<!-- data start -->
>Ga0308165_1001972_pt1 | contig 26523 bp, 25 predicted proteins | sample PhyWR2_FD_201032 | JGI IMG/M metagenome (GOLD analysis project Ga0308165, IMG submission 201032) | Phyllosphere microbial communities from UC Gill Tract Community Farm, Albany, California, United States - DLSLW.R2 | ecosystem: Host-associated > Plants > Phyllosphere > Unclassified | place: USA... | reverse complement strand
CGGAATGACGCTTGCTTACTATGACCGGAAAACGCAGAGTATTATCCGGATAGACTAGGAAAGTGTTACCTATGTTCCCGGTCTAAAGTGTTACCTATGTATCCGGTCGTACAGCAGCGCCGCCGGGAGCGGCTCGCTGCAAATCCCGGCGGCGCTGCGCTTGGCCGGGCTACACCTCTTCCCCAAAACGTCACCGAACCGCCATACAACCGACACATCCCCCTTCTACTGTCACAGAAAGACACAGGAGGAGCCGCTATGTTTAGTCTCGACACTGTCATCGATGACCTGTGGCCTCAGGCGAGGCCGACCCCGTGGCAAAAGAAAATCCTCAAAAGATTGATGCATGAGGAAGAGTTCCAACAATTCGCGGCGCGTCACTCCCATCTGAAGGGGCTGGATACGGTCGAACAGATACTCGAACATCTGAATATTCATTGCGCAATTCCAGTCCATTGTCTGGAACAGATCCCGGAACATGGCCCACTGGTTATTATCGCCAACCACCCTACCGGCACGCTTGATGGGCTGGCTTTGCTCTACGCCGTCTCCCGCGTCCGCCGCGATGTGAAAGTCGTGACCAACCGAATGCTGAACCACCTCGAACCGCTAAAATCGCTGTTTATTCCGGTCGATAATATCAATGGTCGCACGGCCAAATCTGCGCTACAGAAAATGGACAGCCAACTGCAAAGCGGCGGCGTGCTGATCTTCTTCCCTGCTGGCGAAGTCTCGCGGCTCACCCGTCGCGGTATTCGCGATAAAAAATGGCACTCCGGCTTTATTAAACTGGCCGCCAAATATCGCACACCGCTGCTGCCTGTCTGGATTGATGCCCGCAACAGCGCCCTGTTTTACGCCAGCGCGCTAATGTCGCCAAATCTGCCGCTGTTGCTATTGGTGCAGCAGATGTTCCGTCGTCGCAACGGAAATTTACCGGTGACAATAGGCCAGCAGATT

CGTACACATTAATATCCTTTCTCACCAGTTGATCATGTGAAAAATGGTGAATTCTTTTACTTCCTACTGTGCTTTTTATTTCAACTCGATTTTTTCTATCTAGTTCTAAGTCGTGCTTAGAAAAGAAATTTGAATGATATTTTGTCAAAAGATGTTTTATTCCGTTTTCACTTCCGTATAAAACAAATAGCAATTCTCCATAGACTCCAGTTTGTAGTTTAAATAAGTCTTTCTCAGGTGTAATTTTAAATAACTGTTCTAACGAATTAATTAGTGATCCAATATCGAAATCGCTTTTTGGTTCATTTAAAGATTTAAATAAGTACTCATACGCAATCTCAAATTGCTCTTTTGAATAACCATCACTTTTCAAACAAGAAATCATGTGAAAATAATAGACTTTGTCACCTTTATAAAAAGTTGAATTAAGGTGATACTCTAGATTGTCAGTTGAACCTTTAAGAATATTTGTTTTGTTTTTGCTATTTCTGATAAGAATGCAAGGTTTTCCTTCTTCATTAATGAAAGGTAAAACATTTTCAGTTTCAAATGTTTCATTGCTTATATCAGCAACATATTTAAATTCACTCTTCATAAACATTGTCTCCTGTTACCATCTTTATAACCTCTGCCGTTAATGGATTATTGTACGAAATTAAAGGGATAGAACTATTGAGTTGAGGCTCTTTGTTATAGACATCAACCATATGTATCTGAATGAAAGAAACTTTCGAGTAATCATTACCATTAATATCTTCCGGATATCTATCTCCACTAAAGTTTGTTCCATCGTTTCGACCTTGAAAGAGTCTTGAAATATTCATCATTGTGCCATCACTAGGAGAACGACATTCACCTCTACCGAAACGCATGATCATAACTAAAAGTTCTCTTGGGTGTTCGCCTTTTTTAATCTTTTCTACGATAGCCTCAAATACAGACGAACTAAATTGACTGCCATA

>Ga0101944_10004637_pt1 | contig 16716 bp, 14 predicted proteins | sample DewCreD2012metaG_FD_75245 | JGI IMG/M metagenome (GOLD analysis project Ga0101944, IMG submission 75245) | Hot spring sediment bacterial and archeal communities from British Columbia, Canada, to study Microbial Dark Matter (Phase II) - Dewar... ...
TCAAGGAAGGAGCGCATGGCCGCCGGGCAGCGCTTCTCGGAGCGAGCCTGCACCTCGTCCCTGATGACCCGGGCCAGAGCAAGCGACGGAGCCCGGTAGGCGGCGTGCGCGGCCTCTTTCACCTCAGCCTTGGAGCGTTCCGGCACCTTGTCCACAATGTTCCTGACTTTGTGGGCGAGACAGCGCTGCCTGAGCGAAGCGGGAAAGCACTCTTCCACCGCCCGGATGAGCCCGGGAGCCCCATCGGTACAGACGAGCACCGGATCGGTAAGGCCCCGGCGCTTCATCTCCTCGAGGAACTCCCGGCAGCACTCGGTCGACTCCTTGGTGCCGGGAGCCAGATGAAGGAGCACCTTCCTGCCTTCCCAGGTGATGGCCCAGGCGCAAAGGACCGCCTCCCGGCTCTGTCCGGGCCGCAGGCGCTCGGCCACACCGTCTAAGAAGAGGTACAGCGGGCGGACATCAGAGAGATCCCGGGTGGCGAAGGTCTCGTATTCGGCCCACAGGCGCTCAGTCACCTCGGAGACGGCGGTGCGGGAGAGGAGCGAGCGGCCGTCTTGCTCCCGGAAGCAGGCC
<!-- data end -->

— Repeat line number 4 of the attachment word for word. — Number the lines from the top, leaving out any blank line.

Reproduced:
>Ga0101944_10004637_pt1 | contig 16716 bp, 14 predicted proteins | sample DewCreD2012metaG_FD_75245 | JGI IMG/M metagenome (GOLD analysis project Ga0101944, IMG submission 75245) | Hot spring sediment bacterial and archeal communities from British Columbia, Canada, to study Microbial Dark Matter (Phase II) - Dewar... ...